Some people say its in the genes, but i thnk its not in the genes (That’s a Hitlerian fascist thought), but it’s really in the “American capitalist way of life”, because if u think about it, the latinos who are born in the USA behave just like real americans, (very individualists, very introverted, very hateful, very apathetic, wear tattoos, ear-rings and weird clothes).

    Unlike the immigrants who are born outside of USA, who are more extroverted, and have more family values, etc.

    So i think that the real cause of the evil, apathy, capitalist thinking, materialism, egocentrism, shyness, sadness and other negative traits of many US citizens is caused by the US, very egocentric, individualist and very libertarian capitalist system installed in USA in 1776.

    The only solution is a participative, cooperative, christian, moralist, humanist socialist system.


  22. Tennessee-Chavizta said on May 3rd, 2009 at 4:07pm #

    Brian Koots: wow your education and psychological-knowledge and information about classes in capitalist systems is very good and correct. I read a book about class-psychology, the behaviour of the people from the 3 main classes in Latin American Capitalist systems by Juan Bosch his book is called (The Dictatorship backed by Popular Support) and he wrote just what you wrote, about the different behaviour pattens of each of the main 3 classes (The Oligarchic-front, The bourgeoise-class, and the lower-classes). And you are right, of the 3 classes, the upper-two are capitalists. Even though the middle-class (Nationalist-bourgeoise and pettit bourgeoise) are victims of the capitalist-system, they side with the oligarchic-front (Upper-ruling classes)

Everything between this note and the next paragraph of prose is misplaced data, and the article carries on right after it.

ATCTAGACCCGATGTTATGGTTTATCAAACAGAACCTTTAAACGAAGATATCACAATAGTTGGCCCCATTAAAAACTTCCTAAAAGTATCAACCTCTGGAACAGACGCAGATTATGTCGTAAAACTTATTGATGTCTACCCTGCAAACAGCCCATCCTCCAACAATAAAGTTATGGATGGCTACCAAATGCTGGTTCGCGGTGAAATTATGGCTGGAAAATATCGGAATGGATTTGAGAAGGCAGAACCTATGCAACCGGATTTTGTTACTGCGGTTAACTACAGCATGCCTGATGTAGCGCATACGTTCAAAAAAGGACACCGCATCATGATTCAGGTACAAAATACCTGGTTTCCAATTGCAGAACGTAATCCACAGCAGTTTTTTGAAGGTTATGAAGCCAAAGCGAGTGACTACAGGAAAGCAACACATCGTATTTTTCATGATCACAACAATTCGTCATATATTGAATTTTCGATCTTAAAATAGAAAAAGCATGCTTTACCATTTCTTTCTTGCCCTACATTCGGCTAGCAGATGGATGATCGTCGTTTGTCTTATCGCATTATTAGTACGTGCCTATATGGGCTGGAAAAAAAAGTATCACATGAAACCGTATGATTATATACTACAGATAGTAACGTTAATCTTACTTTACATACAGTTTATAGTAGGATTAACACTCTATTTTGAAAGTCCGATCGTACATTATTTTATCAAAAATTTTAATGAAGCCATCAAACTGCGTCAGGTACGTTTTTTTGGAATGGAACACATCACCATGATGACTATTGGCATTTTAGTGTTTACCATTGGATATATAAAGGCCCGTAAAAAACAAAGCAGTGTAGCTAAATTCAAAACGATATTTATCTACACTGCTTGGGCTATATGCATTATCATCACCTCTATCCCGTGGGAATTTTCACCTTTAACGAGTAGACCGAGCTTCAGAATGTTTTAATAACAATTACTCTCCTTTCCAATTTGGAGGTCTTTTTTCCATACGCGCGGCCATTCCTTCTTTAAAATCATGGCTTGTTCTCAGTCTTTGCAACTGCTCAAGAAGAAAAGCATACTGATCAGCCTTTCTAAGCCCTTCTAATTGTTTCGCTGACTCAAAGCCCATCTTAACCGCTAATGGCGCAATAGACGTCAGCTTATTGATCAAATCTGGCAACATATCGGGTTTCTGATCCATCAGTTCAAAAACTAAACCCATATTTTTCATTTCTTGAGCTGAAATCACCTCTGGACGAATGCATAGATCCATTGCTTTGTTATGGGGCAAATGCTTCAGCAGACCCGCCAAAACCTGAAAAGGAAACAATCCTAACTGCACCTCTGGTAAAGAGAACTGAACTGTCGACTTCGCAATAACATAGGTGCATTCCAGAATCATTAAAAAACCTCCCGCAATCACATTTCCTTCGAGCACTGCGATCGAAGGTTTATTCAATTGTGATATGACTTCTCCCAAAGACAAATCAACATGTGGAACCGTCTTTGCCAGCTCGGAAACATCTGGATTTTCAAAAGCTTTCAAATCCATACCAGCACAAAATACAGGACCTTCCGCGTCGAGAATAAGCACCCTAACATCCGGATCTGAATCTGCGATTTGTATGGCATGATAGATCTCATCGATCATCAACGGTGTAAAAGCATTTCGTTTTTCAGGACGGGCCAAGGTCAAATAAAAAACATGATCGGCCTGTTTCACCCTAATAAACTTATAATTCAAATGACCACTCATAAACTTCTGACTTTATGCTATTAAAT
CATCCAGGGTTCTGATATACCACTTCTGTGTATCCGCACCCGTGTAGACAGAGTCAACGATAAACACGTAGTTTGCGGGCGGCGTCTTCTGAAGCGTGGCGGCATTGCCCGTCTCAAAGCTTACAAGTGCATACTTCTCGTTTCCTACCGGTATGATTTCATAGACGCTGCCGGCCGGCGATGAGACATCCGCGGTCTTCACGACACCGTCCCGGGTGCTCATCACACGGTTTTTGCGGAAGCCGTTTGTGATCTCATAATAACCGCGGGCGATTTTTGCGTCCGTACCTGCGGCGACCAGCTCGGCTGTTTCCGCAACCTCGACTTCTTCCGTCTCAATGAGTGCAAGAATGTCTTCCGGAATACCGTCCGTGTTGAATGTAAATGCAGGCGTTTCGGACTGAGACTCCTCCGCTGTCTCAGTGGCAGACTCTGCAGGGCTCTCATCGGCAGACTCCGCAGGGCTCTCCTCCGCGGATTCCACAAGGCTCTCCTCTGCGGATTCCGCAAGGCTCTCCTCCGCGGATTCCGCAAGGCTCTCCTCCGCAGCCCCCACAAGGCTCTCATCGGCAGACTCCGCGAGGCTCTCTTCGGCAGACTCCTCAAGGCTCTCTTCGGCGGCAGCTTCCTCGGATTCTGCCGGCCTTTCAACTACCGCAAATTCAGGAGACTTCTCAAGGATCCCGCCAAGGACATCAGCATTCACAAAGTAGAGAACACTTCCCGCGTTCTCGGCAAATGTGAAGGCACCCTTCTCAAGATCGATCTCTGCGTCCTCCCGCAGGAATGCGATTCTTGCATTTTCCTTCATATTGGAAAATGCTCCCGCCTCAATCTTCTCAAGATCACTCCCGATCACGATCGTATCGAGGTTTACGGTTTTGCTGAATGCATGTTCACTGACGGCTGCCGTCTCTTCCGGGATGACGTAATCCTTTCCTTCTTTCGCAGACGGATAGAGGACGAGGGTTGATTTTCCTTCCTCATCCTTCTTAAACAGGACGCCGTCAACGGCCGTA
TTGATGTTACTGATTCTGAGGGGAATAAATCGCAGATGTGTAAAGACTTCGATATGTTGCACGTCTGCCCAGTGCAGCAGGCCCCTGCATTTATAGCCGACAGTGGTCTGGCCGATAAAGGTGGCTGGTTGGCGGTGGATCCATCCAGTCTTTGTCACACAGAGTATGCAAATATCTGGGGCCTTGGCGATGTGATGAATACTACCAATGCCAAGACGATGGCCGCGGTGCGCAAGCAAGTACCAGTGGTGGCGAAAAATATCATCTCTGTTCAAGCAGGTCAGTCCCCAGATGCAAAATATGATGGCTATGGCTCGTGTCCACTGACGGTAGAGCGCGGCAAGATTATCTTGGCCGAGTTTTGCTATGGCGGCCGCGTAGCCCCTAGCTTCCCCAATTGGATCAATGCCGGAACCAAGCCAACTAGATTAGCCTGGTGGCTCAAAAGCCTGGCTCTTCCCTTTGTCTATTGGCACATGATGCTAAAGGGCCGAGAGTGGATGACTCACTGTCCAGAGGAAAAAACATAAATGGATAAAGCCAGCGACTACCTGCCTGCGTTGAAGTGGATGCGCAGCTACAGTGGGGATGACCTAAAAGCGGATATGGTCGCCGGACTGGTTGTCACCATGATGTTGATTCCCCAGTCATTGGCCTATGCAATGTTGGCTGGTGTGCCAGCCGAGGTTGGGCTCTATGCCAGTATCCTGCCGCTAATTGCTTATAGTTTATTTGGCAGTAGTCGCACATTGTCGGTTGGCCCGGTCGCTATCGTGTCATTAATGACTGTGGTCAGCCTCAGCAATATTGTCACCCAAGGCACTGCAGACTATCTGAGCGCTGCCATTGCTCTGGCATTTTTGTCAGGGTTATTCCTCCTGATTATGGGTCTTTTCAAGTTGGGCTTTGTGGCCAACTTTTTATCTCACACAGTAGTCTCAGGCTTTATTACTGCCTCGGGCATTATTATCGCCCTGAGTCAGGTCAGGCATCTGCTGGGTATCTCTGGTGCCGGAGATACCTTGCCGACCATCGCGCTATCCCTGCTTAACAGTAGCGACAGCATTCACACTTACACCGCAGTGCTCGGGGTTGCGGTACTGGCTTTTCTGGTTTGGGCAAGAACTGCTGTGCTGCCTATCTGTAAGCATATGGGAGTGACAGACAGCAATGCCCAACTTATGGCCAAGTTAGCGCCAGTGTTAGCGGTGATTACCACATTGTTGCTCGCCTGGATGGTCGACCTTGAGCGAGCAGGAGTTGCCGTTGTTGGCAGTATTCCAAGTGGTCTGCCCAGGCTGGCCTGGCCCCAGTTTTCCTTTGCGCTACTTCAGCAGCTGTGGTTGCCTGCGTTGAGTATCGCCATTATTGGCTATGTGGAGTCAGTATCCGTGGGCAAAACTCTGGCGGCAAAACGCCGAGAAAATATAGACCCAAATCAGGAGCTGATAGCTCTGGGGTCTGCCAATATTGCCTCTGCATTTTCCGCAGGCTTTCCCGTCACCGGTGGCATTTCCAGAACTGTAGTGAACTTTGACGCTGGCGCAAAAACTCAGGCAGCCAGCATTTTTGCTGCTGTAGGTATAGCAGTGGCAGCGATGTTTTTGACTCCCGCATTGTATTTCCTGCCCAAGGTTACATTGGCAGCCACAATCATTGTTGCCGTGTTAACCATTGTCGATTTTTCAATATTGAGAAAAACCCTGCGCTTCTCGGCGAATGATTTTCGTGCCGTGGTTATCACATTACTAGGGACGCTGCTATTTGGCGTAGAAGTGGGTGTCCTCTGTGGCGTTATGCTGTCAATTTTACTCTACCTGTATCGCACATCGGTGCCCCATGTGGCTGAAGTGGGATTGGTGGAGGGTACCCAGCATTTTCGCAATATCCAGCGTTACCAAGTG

And that was the mistake of many Latin American systems, and that’s why they in the 1960s, 70s, 80s, and 90s evolved to be ruled by oligarchic-fronts.

    But now even the middle bourgeoise classes of Latin America are siding with the Socialist-Parties. They are finally waking up to the fact, that only socialism can provide wealth and liberty for the middle and lower classes.

    And that’s what the Middle Classes (Bourgeoise and pettit bourgeoise) needs to do in USA. They need to vote for Socialist parties as the only solution for the destruction of America caused by capitalism.


  23. joed said on May 3rd, 2009 at 4:58pm #

    CIA/DARPA Relationship With Facebook,

  24. Tennessee-Chavizta said on May 4th, 2009 at 8:07am #


    By Josef Falkinger Monday, 04 May 2009

    It is fashionable among some layers on the left to blame the workers’ “low consciousness” for the lack of a genuine left alternative emerging within the labour movement internationally. This is utterly false and represents a lack of understanding of how the working class moves historically. The working class is fully aware of the situation it is in. What it requires is a leadership up to task of leading the class in its struggle to change society.

    “Der Feind, den wir am meisten hassen,
    der uns umlagert schwarz und dicht,
    das ist der Unverstand der Massen,
    den nur des Geistes Schwert durchbricht.”